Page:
And as North Korea puts the Kim regime above all else, any investment or aid would “be exploited first and foremost by the government,” Sun said, adding: “We will have to swallow the consequence that of $100 investment, maybe $10 would reach the people.”
North Korea harshly punishes ordinary citizens who are found to enjoy South Korean media, so there’s good reason to think providing internet access or devices to North Koreans could get people killed.
But in a purely practical sense, the US has few options. War with North Korea could start a nuclear conflict or otherwise introduce a more long-term proliferation risk.
“They’re not going to denuclearize until their regime changes and society changes,” Sun said. “This approach may be the longer route, but it has the hope of succeeding.”
There are few “safe” jobs in armed conflict, but certainly one of the toughest and most dangerous is that of a sniper. They must sneak forward in groups of two to spy on the enemy, knowing that an adversary who spots them first may be lethal. Here’s what Army and Marine Corps snipers say it takes to overcome the life-or-death stress of their job.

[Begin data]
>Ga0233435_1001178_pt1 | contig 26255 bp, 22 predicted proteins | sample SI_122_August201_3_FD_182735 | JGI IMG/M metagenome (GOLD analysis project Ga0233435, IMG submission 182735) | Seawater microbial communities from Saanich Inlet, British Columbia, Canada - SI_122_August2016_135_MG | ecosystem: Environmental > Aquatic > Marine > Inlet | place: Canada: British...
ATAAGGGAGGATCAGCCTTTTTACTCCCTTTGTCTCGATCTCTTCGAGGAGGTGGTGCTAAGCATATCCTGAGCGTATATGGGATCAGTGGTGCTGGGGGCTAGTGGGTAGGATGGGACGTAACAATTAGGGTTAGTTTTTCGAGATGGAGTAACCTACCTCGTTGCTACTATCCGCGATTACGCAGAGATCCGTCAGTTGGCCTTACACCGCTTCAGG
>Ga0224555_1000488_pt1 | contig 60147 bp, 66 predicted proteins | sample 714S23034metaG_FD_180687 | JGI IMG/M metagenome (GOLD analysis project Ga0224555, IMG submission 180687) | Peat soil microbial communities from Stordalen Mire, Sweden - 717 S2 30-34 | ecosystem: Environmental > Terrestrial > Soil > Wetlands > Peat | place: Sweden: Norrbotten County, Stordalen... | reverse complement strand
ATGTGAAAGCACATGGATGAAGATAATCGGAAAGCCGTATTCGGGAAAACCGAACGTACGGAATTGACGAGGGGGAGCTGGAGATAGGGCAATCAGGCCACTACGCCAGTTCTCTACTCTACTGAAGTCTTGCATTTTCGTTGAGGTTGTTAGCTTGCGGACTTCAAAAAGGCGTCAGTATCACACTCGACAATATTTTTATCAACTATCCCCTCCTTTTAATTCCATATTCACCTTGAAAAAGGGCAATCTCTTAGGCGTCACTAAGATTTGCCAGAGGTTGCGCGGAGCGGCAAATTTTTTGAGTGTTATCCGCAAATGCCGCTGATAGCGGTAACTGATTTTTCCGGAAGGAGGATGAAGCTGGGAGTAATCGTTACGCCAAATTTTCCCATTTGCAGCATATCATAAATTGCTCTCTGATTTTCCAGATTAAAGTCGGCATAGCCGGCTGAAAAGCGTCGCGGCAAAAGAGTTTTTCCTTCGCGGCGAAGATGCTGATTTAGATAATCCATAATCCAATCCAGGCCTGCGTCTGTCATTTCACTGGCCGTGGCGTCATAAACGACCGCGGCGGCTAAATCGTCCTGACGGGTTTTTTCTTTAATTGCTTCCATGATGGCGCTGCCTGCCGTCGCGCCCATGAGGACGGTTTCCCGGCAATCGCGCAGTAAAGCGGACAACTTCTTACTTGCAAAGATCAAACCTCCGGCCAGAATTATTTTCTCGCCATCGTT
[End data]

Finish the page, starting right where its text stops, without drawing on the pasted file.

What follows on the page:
“As a scout sniper, we are going to be constantly tired, fatigued, dehydrated, probably cold, for sure wet, and always hungry,” Marine scout sniper Sgt. Brandon Choo told the Department of Defense earlier this year.
The missions snipers are tasked with carrying out, be it in the air, at sea, or from a concealed position on land, include gathering intelligence, killing enemy leaders, infiltration and overwatch, hunting other snipers, raid support, ballistic IED interdiction, and the disruption of enemy operations.
Many snipers said they handled their job’s intense pressures by quieting their worries and allowing their training to guide them.
A Marine with Scout Sniper Platoon, 1st Battalion, 3d Marine Regiment, uses a scout sniper periscope.
(US Marine Corps photo by Sgt. Jesus Sepulveda Torres)
“There is so much riding on your ability to accomplish the mission, including the lives of other Marines,” a Marine scout sniper told Insider recently. “The best way to deal with [the stress] is to just not think about it.” An Army sniper said the same thing, telling Insider that “you don’t think about that. You are just out there and reacting in the moment. You don’t feel that stress in the situation.”
These sharpshooters explained that when times are tough, there is no time to feel sorry for yourself because there are people depending on you. Their motivation comes from the soldiers and Marines around them.